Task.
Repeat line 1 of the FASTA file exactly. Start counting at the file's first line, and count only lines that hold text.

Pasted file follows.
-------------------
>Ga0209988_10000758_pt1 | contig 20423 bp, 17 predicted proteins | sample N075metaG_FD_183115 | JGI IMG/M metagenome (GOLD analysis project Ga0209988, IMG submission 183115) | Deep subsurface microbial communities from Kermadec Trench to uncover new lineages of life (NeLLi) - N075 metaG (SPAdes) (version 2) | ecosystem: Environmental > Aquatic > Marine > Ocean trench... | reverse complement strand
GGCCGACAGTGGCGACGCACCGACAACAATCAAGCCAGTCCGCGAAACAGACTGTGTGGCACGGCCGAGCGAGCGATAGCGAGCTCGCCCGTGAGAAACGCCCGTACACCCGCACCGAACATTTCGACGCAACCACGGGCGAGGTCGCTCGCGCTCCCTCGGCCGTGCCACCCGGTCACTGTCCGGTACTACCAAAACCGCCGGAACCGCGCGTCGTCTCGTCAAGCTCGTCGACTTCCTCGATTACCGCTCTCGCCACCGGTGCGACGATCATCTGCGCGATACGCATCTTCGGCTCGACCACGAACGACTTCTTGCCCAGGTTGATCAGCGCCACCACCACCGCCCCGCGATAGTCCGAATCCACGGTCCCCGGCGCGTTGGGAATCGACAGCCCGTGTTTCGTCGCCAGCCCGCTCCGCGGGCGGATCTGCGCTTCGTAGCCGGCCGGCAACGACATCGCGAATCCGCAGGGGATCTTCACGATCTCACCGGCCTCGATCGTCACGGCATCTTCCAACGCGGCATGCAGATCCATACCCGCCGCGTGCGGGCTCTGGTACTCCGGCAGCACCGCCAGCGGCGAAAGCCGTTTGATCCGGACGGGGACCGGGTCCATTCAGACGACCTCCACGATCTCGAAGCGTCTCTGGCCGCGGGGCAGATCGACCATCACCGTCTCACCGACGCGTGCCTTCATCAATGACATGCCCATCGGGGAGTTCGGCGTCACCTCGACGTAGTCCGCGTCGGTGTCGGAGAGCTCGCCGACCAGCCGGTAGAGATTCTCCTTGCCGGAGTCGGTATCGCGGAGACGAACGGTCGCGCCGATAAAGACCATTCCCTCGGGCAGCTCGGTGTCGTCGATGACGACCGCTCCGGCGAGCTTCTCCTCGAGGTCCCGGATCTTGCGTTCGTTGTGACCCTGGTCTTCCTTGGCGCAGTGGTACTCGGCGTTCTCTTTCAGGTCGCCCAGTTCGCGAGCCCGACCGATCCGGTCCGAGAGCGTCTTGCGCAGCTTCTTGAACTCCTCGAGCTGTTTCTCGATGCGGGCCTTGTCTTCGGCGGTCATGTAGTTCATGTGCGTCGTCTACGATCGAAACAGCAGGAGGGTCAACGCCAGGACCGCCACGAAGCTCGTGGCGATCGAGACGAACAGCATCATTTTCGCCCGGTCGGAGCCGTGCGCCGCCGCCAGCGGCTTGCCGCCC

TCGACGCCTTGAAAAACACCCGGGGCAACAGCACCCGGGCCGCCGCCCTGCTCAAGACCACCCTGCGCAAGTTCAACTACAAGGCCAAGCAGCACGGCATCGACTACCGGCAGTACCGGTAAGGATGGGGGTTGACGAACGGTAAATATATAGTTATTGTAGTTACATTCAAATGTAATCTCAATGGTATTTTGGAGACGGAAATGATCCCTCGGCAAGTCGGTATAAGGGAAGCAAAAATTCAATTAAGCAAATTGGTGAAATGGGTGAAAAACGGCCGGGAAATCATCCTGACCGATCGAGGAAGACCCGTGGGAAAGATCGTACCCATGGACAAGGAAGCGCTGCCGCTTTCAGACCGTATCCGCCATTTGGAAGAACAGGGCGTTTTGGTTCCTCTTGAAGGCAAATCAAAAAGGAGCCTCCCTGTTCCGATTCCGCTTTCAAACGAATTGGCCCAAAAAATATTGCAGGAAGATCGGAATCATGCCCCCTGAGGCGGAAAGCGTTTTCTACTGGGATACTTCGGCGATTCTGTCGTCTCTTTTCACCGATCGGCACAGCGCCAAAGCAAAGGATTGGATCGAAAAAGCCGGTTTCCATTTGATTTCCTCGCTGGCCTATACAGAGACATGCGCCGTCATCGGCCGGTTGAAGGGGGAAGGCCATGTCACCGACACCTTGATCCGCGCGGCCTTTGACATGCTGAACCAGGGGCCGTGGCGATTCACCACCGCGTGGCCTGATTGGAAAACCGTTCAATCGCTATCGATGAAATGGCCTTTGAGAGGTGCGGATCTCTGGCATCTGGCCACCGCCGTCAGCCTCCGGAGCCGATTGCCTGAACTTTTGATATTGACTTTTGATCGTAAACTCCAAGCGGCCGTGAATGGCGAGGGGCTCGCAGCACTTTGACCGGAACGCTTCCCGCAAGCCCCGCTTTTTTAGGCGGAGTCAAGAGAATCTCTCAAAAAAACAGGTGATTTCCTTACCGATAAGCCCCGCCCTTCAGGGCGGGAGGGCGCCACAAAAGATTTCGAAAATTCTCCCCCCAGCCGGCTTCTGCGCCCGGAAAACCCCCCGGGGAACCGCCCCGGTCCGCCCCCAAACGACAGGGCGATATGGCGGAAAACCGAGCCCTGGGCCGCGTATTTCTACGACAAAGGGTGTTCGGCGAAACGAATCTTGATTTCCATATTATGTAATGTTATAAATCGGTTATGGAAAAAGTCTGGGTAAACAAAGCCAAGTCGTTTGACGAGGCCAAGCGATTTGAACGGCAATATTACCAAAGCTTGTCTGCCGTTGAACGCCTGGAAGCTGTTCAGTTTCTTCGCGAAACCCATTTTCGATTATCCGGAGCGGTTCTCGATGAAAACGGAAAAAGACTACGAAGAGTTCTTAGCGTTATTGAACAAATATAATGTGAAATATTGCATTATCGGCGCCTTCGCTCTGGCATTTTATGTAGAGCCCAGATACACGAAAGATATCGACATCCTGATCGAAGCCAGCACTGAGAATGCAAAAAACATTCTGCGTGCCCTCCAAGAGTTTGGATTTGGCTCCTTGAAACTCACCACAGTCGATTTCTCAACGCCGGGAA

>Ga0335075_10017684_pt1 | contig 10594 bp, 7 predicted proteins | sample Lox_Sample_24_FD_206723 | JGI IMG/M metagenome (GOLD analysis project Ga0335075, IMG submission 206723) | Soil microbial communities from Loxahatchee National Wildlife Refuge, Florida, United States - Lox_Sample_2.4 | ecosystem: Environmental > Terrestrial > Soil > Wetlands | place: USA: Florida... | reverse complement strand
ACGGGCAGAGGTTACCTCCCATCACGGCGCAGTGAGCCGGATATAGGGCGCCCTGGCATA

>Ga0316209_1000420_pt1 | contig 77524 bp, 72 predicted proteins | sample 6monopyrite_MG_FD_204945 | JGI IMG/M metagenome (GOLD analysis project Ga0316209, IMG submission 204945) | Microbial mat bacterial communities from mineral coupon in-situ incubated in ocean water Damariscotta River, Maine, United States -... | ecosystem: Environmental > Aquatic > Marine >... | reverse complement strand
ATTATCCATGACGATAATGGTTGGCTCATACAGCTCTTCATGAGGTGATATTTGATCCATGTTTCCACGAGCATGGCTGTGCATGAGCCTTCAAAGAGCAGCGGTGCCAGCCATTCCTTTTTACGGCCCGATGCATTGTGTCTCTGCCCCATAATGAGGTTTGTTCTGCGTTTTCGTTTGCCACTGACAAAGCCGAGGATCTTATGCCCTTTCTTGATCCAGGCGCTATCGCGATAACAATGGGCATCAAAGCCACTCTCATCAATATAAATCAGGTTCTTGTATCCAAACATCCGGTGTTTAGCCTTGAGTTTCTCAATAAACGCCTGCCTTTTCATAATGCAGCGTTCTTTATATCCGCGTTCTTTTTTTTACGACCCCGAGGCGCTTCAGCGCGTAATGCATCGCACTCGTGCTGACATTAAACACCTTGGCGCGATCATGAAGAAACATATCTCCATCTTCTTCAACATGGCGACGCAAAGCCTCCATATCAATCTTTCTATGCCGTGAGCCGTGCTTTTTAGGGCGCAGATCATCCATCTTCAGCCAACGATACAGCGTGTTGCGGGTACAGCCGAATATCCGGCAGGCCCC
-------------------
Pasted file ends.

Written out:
>Ga0209988_10000758_pt1 | contig 20423 bp, 17 predicted proteins | sample N075metaG_FD_183115 | JGI IMG/M metagenome (GOLD analysis project Ga0209988, IMG submission 183115) | Deep subsurface microbial communities from Kermadec Trench to uncover new lineages of life (NeLLi) - N075 metaG (SPAdes) (version 2) | ecosystem: Environmental > Aquatic > Marine > Ocean trench... | reverse complement strand